How do you integrate PRME in your courses and teaching?
We are all responsible for each other – this is what I teach. Whether a firm, an employee in a firm, an individual consumer, a member of a community, region, nation, or the globe, we all affect each other. These ideas permeate my teaching. In Principles of Macro, I teach students how our individual decisions aggregate into outcomes that affect all of our lives. In Development Economics, I teach about how to critically engage with the negative outcomes that have manifest and to strategically use our decisions and actions to impact others globally and locally. The SDGs are embedded both implicitly and explicitly into all of my courses through learning objectives and activities. My aim is that students leave my classes with a deeper appreciation for each other and how connected we all are through our actions and through our economic and social systems.
What are some of your career or personal milestones related to PRME that people should know about you?
I have published two book chapters detailing the importance of integrating poverty, specifically (SDG #1), into management education. These include examples and strategies for doing so. I also have a forthcoming article arguing for embedding poverty as a threshold topic into all management curricula.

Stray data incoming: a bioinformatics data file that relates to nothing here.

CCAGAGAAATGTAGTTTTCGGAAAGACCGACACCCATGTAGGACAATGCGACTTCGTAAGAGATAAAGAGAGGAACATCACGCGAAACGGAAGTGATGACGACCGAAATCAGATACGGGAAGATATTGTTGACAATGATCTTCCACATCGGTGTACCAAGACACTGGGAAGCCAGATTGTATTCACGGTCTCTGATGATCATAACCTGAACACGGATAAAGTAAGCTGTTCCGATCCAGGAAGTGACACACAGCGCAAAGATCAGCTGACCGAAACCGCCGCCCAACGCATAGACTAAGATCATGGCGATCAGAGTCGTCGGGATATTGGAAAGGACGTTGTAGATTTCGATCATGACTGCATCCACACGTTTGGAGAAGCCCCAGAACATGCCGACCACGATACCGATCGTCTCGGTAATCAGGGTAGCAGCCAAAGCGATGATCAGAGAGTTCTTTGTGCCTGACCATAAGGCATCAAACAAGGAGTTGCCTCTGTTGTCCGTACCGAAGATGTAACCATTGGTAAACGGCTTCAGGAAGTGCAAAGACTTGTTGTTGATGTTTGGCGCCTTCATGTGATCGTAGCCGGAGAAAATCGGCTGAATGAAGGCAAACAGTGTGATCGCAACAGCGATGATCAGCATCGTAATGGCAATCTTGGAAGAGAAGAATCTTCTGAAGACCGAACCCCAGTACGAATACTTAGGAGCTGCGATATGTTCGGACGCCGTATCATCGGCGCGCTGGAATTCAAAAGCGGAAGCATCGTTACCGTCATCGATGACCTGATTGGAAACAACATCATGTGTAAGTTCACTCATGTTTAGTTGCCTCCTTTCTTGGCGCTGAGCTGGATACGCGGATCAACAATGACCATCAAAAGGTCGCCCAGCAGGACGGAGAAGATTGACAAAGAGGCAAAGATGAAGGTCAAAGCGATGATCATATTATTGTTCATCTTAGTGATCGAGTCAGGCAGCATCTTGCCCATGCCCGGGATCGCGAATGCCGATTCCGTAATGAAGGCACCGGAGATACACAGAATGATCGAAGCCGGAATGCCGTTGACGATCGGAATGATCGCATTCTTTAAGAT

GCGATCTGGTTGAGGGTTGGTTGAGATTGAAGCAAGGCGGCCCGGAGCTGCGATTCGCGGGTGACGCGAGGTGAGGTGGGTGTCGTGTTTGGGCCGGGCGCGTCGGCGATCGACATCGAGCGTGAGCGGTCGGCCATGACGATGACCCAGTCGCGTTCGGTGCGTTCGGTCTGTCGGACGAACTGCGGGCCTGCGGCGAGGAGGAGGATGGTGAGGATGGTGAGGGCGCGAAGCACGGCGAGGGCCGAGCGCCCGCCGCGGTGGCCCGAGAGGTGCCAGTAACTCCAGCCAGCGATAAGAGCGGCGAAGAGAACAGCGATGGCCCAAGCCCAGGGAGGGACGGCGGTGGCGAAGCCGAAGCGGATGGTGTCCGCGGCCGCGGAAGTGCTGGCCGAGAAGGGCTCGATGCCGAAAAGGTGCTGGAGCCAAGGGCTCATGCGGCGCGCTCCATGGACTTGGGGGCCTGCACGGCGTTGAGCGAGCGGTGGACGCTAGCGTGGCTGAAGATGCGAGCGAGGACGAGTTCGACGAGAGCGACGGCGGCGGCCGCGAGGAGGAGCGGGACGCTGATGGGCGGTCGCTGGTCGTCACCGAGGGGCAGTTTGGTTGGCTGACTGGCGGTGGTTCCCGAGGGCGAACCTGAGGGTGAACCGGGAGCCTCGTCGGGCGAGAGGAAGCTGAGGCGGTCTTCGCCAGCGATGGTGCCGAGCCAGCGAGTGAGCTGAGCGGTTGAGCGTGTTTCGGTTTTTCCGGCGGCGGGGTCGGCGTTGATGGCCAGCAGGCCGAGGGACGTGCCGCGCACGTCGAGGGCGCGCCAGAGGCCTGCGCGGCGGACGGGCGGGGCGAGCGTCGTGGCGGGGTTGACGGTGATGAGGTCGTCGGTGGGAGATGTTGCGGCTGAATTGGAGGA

What do students gain by engaging with PRME in the classroom?
Students gain a more holistic and realistic of their role in the systems of our city, region, nation, and globe. With this clearer view of their connectedness, they can then pursue becoming more responsible citizens, employees, decision-makers, and leaders.
What are some of the PRME related trends and issues in business that we should be paying attention to?
Businesses are starting to embrace their role in these broader systems of inequality and injustice. We should be ahead of the firms in this, but academia in general is not. We should definitely be paying attention to the ways that businesses are responding to social issues and calls for justice (both the positive and negative responses).
Is there a personal philosophy or "words to live by" that you like to impart on students?
“No snowflake in an avalanche ever feels responsible.” ~Lao Tzu
What do you think makes SPU’s SBGE unique?
What makes SBGE unique is PRME + Jesus – we have a reason for embracing responsible management that has endured the test of time and oppression. PRME alone is great; Jesus-fueled PRME is world-changing!